Give her credit for finding some great songs to sing. But not for writing them, mostly. “Money Changes Everything,” “True Colors,” “Girls Just Wanna Have Fun” and “All Through the Night”? – nope. “Time After Time” and “She-Bop”? – co-wrote. (Here’s a footnote I love about “She-Bop”: her ode to female self-diddling made Tipper Gore’s PRMC – Parents’ Resource Music Center – Filthy Fifteen list of songs they wanted banned, in 1985. You go, girl!)
Give her credit for taking chances, doing it her way. Her follow-up to the massively successful first album was to go on tour with the WWF for the better part of two years as the manager of pro wrestler Wendi Richter, at the end of which she became a born-again Christian. (Hey! – I don’t make this stuff up …) She went for a more mature attitude and sound on her sophomore release True Colors and sales dropped sharply, and continued to fall with each new album. Not that there were many of them. Various discography web sites show you two dozen or more thumbnails or titles, but as you investigate them and eliminate the remixes (2), greatest hits (8!), live (2), Christmas (2), CD singles, covers, EPs, re-releases and DVD/videos, you’re left with (drum roll …) – 6 albums, in 23 years.
She was part of the “We Are the World” song/famine relief effort, got sucked into the awful movie “Vibes,” opened big tours for Cher (twice) and Tina Turner, contributed an endearing number for a Rugrats’ movie soundtrack, did some TV and got two Emmy noms and won one for “Mad About You,” sang Young Pink at Roger Waters’ live staging in Berlin of The Wall, made a few more forgettable movies, has been an advocate and philanthropist for women’s rights, Planned Parenthood, amfAR and several gay charitable organizations for her entire career (a symbiotic relationship if ever there was one), and is about to open on Broadway starring as Pirate Jenny in “The Threepenny Opera.”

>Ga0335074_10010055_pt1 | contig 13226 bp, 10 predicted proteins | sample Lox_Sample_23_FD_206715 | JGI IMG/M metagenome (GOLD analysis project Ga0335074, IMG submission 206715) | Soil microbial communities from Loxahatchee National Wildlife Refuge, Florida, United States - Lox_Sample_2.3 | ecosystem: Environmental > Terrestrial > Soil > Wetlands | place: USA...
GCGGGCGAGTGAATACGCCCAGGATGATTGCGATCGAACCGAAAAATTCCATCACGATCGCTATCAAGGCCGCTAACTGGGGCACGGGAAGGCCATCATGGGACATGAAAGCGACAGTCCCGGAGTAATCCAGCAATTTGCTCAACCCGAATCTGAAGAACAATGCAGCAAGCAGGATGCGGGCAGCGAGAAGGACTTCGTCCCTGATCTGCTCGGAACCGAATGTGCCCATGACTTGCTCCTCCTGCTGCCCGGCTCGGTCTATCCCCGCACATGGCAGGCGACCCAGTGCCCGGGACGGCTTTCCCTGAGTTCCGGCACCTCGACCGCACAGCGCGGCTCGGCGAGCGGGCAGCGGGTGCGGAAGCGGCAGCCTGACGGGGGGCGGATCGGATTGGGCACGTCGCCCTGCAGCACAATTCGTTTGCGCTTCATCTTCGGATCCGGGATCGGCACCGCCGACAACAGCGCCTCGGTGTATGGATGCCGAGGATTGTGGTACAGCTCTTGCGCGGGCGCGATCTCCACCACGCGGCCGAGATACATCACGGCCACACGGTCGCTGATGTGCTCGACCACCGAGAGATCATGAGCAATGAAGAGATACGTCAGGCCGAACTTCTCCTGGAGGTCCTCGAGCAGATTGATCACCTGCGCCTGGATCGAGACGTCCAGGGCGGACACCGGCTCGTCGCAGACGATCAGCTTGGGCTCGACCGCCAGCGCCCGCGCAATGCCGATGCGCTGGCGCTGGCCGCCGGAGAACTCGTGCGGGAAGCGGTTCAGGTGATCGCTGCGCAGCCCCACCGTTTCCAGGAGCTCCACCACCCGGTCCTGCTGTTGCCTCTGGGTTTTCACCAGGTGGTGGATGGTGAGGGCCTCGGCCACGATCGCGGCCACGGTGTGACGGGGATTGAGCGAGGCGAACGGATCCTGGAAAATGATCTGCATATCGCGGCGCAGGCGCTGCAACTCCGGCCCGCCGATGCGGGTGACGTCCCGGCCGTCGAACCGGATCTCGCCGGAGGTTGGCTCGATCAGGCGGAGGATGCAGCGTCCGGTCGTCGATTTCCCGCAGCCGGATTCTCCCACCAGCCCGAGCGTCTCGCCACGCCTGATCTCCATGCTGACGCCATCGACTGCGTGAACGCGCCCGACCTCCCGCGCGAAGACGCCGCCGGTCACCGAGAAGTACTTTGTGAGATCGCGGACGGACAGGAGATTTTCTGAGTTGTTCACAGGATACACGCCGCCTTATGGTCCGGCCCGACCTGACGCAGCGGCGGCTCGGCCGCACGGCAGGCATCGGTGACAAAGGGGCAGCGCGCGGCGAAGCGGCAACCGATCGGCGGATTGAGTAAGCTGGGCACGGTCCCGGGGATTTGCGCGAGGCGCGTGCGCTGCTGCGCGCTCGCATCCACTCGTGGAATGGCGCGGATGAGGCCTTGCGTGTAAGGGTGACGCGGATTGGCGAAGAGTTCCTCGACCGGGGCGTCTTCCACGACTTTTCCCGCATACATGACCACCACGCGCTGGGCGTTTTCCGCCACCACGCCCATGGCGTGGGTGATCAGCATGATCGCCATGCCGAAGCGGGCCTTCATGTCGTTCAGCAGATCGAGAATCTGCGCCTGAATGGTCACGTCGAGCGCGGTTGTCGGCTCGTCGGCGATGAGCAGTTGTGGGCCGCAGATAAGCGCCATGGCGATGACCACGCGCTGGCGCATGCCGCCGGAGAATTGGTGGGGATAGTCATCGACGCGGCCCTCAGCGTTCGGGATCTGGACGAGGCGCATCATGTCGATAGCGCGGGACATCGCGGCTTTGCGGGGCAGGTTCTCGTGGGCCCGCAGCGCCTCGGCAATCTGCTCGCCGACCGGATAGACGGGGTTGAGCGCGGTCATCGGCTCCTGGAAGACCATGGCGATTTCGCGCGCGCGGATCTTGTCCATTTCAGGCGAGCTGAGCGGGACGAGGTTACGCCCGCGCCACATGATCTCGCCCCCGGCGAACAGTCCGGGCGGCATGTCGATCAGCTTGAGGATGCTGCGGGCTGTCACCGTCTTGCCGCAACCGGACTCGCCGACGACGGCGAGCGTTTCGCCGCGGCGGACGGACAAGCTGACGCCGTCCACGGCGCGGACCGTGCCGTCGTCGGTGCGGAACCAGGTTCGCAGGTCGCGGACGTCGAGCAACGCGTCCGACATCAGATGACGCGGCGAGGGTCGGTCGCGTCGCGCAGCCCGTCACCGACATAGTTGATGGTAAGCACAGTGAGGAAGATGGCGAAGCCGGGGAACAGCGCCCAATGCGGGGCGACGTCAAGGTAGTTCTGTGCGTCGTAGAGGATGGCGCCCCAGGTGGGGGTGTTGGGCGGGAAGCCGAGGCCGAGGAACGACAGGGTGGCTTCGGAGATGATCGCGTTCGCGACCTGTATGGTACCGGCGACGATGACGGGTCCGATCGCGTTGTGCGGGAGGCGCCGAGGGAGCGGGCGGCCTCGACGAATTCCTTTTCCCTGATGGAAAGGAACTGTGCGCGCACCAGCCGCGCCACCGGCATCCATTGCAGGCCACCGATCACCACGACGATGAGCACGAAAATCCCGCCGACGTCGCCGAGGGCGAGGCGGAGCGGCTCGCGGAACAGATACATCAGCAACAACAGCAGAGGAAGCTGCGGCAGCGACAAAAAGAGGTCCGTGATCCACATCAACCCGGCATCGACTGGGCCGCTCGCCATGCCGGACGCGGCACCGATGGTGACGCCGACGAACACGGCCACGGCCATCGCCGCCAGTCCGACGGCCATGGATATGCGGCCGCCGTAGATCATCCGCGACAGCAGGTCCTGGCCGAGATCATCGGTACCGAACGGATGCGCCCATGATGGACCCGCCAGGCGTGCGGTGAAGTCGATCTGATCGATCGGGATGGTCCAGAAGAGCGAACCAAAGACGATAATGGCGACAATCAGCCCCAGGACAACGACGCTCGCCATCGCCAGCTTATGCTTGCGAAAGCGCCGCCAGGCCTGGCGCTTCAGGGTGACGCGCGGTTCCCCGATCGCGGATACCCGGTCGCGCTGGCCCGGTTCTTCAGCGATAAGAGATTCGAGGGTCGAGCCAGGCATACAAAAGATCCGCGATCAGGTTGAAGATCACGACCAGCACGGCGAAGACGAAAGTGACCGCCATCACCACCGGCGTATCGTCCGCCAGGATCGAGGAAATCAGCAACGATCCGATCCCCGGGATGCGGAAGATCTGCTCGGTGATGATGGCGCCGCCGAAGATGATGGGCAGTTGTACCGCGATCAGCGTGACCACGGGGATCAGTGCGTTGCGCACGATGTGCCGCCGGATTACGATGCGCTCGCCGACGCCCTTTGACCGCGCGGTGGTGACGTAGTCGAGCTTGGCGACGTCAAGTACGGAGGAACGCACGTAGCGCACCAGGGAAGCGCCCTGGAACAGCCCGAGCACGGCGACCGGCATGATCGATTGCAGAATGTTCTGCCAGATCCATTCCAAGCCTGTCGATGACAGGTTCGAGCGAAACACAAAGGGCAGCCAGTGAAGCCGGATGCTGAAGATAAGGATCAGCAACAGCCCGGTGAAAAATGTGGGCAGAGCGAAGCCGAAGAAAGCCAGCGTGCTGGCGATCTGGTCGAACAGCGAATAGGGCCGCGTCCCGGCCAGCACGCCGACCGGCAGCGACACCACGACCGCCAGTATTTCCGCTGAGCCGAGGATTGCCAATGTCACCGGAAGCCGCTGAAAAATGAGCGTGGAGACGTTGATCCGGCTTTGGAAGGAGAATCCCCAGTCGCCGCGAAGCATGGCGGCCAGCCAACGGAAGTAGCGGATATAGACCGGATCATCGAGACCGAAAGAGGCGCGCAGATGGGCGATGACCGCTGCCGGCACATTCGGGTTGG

Maybe Broadway will be her niche, as TV and films never proved to be, and the rock world will lose … that voice. That voice is just a little raspy at times now, as revealed by this latest greatest hits release, ever so slightly and very occasionally tattered at the edges, but otherwise as strong as it ever was (in her case, that’s very strong). That voice has always been her Achilles heel. It can be really expressive, which particularly comes out in many of these acoustic settings, but more often it’s an unrelenting shout, a 21st century Ethel Merman. She seems to hit notes precisely, just nails ‘em, but without nuance, no approach and no fade, no edges, just keep that knob at 11.
After all these years of being indecisive about Cyndi Lauper, listening to this album over and over pushed me off the ledge. In many ways it’s a very good album, and Lauper fans will surely go gaga over it. It starts out really strong with the first three cuts. “Money Changes Everything” is given a down-home, back porch, fiddles/harmonicas/harmoniums/handclaps treatment which works nicely. Acoustic guitar strumming continues into “All Through the Night” and then – whoa! – who’s that toaster? It’s Shaggy, ducking in and out with his own rapid-fire lyric take, an inspired bit of casting that turns the romantic ballad of bedded strangers on its head, while, like “Money,” startling the listener into hearing to the words with new ears. “Time After Time” isn’t twisted but sounds better than it ever has (well – truth is, I haven’t listened to all 70+ covers that exist, though Miles Davis’ was pretty good) with the addition of the mellifluous pipes of Sarah McLachlan. McLachlan’s other cameo lifts “Water’s Edge,” though not as dramatically.